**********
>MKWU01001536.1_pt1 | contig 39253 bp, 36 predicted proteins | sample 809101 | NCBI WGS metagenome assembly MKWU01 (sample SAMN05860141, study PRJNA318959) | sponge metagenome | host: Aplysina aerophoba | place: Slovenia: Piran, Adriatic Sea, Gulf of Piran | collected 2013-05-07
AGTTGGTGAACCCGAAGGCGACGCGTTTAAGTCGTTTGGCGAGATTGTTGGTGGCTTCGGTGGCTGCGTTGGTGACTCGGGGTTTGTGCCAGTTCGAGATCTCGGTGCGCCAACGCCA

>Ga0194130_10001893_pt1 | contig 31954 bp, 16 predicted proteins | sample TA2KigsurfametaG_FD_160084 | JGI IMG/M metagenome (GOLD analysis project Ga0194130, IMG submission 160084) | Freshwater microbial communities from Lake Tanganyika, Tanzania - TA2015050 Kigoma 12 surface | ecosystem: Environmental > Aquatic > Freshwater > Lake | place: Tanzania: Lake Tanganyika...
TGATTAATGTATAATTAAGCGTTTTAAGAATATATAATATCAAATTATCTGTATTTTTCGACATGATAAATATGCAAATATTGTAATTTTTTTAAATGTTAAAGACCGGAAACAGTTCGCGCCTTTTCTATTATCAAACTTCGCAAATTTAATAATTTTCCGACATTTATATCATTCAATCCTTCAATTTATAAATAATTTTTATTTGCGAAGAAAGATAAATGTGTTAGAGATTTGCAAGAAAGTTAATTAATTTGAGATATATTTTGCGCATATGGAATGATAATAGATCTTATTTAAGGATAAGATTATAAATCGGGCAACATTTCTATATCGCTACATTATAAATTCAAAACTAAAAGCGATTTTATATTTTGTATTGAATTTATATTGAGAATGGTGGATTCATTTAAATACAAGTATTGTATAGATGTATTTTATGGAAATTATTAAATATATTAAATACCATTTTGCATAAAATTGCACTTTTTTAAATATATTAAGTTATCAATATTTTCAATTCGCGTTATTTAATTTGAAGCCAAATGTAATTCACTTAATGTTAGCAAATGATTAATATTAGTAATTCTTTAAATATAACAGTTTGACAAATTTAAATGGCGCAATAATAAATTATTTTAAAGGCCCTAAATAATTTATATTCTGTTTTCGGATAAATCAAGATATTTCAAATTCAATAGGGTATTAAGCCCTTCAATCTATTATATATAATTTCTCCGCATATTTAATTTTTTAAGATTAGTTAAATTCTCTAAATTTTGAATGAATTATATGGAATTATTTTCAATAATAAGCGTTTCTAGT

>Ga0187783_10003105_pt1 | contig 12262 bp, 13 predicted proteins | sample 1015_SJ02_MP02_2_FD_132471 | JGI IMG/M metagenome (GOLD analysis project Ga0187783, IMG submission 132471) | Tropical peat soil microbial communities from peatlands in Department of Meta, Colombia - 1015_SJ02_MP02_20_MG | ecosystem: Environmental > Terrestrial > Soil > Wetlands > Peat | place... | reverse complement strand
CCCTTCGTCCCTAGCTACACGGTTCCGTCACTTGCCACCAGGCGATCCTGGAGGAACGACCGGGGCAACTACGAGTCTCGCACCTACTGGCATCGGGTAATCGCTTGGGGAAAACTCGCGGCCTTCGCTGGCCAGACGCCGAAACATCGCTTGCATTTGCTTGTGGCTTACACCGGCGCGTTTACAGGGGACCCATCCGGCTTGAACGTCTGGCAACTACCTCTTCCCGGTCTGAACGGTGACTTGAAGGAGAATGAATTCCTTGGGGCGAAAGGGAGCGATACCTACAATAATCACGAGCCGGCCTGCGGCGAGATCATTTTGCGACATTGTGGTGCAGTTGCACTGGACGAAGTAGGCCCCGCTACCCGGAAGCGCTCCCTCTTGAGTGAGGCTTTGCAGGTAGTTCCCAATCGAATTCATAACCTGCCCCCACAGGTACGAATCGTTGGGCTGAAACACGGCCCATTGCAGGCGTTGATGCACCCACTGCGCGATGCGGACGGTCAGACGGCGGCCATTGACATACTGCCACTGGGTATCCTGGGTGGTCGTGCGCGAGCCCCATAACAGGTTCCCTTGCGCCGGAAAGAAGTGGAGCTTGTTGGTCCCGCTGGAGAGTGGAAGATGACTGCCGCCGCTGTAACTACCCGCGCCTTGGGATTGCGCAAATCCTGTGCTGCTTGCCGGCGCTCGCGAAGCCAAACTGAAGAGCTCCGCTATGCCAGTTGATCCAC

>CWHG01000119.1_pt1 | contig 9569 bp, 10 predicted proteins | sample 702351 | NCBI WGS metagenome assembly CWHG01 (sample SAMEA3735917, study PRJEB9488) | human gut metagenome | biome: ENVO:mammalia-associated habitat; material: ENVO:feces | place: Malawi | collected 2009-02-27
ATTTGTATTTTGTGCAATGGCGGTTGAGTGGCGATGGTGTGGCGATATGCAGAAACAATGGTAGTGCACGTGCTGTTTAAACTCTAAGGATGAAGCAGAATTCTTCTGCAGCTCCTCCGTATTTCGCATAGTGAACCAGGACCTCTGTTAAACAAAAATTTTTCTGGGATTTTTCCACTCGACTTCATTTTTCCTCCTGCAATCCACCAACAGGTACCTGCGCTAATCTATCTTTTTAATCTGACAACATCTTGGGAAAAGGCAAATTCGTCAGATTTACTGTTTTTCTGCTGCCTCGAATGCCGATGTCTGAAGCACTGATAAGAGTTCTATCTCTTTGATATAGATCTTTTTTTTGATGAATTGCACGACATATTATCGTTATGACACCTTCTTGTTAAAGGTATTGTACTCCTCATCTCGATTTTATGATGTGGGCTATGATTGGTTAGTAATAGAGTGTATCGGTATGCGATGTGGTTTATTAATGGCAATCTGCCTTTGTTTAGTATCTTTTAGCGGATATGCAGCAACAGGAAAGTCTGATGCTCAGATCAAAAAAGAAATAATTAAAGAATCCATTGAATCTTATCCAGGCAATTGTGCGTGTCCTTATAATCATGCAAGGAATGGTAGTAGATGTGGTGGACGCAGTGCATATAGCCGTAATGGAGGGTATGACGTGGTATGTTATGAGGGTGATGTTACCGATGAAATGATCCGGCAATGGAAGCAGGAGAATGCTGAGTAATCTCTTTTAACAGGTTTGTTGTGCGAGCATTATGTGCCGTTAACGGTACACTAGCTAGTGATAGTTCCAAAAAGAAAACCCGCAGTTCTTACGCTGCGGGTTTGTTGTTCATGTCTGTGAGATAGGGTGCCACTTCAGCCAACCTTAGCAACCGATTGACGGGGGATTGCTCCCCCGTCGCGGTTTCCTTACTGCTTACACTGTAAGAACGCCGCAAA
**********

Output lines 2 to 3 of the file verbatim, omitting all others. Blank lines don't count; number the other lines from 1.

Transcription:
AGTTGGTGAACCCGAAGGCGACGCGTTTAAGTCGTTTGGCGAGATTGTTGGTGGCTTCGGTGGCTGCGTTGGTGACTCGGGGTTTGTGCCAGTTCGAGATCTCGGTGCGCCAACGCCA

>Ga0194130_10001893_pt1 | contig 31954 bp, 16 predicted proteins | sample TA2KigsurfametaG_FD_160084 | JGI IMG/M metagenome (GOLD analysis project Ga0194130, IMG submission 160084) | Freshwater microbial communities from Lake Tanganyika, Tanzania - TA2015050 Kigoma 12 surface | ecosystem: Environmental > Aquatic > Freshwater > Lake | place: Tanzania: Lake Tanganyika...